Monday, June 6, 2011

Erythema Multiform Major

Erythema Multiforme Major (“EMM”) is an acute, self-limited, and sometimes recurring skin condition considered to be a reaction associated with certain infections, medications, and other various triggers. EMM is a severe, potentially life-threatening disorder.

I represent a former business owner in Florida with EMM whose application for Social Security Disability (“SSD”) benefits had been denied twice. Today, his on-the-record (“OTR”) request for SSD benefits was approved, which avoided the need for a hearing.

The claimant’s application had been denied apparently because the people reviewing the claim failed to understand it. I obtained a report from the claimant’s physician, which explained that the EMM was triggered by Herpes Simplex infections, for which he takes Acyclovir and Prednisone. Unfortunately, the Prednisone caused reactions that were almost as bad as the EMM. The report also included a functionality assessment that was supported with objective clinical findings.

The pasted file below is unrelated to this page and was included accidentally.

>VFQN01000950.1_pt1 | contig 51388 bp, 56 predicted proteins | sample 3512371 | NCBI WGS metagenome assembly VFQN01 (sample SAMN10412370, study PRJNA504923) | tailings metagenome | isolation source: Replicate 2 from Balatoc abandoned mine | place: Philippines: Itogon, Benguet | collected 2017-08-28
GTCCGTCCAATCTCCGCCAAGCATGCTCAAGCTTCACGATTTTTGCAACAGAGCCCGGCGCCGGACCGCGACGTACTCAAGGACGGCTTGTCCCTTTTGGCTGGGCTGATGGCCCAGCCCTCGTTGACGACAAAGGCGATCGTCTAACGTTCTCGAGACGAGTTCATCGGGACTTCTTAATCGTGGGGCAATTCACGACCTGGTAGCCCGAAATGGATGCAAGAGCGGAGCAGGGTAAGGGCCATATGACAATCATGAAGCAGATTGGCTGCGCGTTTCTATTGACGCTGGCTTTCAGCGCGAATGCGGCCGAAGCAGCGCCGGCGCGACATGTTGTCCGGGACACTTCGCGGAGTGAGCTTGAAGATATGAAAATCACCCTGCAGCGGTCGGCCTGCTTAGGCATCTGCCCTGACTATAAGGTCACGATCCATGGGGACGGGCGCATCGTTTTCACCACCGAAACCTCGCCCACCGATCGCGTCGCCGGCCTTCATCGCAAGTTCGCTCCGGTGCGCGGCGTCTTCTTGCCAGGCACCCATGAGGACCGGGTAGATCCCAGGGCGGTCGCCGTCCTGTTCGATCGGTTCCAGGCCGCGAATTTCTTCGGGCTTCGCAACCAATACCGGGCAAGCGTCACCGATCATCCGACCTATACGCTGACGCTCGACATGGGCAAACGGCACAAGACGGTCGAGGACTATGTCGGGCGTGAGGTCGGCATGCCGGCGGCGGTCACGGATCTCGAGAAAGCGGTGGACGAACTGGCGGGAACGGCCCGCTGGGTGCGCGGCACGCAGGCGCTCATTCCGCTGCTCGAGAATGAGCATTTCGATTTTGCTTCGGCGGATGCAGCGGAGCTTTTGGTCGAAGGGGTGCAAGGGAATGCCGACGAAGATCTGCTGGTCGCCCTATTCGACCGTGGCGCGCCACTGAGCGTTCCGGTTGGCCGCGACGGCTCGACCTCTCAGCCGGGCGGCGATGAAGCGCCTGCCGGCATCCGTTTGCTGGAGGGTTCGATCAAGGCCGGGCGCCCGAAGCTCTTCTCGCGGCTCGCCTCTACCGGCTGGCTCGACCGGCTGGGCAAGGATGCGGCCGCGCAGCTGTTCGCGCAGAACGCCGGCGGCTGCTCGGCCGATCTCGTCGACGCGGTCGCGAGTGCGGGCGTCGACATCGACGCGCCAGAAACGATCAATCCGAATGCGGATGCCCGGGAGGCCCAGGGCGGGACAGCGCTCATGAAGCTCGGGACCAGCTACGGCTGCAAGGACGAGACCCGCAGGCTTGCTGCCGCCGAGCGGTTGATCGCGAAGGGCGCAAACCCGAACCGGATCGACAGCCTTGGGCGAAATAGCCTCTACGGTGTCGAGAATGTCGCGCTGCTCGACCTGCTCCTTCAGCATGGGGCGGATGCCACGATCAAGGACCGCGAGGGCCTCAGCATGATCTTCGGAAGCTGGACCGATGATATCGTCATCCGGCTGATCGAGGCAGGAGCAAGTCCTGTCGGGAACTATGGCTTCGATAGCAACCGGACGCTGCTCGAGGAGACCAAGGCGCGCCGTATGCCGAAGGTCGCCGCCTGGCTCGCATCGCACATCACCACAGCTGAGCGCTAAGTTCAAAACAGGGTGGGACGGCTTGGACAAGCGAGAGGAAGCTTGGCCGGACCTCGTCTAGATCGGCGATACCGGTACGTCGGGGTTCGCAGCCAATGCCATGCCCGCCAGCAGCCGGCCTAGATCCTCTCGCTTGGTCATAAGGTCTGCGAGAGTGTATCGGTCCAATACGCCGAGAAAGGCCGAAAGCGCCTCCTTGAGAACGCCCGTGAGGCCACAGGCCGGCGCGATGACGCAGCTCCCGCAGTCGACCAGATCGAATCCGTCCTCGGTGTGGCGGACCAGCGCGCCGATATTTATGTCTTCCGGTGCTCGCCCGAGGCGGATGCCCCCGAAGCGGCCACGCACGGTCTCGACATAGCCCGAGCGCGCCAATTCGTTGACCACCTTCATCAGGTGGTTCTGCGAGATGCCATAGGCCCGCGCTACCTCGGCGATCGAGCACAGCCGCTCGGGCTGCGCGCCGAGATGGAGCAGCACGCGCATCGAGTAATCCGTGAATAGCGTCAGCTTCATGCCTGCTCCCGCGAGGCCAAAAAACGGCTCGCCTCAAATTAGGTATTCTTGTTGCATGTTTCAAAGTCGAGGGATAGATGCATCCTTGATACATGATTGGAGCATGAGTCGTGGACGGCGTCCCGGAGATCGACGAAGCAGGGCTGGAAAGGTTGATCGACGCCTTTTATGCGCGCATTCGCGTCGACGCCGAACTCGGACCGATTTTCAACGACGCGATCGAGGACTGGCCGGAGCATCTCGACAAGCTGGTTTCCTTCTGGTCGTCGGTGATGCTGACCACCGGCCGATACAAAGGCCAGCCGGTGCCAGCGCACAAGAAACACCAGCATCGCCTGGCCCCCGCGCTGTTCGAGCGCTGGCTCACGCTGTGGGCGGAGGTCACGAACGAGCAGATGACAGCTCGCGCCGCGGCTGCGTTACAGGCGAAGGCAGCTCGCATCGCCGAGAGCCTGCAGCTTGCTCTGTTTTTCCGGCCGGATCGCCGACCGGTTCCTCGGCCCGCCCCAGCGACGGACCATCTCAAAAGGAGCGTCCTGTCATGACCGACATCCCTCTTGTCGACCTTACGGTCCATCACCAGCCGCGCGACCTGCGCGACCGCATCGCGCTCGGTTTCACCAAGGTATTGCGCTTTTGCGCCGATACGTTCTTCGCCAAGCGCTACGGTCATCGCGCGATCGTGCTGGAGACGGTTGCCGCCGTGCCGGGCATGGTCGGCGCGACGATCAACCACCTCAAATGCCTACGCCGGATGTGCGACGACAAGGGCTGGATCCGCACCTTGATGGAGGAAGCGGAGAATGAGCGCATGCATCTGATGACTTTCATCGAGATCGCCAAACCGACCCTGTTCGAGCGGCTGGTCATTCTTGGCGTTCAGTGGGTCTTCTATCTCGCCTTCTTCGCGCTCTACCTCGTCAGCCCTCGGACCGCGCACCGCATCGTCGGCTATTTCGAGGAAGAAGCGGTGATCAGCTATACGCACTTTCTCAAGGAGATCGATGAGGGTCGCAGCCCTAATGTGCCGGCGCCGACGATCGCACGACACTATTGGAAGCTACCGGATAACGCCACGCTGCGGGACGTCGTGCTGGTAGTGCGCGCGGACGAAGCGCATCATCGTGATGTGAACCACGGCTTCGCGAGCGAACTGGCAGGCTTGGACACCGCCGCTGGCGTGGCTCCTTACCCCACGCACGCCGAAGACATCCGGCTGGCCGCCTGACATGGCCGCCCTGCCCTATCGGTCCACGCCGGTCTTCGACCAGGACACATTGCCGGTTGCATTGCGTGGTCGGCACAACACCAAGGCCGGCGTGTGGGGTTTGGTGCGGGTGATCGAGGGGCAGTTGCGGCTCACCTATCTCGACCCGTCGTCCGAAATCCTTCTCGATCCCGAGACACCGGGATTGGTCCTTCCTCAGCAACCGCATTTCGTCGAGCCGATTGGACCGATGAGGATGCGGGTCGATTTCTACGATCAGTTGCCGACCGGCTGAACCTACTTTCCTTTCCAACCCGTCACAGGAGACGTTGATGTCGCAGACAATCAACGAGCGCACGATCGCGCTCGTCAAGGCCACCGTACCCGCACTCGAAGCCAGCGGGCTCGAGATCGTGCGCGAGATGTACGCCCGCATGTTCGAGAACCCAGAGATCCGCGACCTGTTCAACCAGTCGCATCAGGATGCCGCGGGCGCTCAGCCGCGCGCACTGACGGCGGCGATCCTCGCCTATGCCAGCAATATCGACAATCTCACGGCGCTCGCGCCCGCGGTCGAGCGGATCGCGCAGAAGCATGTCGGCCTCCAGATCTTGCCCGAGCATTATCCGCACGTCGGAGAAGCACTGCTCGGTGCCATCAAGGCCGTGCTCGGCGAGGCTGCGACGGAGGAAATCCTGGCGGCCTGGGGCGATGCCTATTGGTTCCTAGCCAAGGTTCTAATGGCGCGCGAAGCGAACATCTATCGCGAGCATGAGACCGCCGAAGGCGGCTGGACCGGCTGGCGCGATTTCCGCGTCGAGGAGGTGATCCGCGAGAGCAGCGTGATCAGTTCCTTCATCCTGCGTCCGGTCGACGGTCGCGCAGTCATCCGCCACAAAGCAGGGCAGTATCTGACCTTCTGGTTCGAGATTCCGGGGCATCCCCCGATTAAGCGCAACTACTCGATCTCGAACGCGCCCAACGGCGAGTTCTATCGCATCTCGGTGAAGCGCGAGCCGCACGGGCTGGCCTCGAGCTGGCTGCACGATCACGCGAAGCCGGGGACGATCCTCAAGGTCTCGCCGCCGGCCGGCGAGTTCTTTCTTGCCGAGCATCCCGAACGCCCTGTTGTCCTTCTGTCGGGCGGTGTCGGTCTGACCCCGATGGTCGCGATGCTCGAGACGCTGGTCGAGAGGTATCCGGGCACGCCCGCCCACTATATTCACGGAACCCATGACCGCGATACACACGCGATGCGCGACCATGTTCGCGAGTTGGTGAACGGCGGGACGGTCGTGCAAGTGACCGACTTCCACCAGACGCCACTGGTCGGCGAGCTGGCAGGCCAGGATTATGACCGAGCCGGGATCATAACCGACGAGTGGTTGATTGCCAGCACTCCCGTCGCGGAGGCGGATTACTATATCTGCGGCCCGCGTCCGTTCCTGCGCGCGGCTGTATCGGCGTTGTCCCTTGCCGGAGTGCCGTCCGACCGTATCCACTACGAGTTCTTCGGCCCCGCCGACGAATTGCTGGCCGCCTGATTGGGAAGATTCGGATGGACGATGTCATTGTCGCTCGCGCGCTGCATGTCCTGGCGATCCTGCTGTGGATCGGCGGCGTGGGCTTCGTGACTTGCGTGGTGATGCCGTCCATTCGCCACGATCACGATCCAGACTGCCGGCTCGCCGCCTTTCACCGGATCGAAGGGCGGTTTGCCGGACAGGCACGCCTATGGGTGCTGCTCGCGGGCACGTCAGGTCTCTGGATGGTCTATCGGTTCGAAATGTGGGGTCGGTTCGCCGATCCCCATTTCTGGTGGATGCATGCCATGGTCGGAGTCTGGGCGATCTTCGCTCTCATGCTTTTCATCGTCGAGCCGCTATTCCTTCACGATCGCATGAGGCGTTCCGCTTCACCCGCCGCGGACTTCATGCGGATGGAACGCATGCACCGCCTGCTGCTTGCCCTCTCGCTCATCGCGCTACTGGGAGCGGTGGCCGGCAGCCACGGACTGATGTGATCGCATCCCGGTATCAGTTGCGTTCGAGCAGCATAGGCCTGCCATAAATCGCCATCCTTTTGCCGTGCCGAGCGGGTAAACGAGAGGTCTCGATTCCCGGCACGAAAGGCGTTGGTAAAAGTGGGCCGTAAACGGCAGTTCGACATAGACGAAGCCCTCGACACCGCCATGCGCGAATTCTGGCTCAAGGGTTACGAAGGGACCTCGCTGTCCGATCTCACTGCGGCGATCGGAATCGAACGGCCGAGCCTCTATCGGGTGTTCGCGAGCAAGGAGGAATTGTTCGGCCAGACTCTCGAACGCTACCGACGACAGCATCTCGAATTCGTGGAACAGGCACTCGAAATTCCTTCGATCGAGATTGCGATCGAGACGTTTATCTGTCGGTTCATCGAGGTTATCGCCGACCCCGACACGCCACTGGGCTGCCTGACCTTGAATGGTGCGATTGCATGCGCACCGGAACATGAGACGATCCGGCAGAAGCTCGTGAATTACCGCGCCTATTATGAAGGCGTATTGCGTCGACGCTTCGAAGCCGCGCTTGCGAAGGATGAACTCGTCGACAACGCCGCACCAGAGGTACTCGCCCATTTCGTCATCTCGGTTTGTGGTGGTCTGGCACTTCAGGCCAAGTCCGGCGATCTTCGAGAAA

In connection with the OTR, I then secured a report from a new doctor that is treating the claimant, which corroborated the findings and conclusions of the claimant’s prior physician. Additionally, the claimant’s EMM became so severe during certain flare ups that he was sent to the hospital, and those records, which further corroborated the severity of the claimant’s EMM, were also submitted with the OTR.

The main difference between the medical evidence submitted at the initial levels and OTR was the addition of corroborative evidence. While it is possible that the claimant’s SSD application would have been approved after a hearing without the additional records, the corroborative evidence helped expedite the approval and avoided the angst of a hearing.

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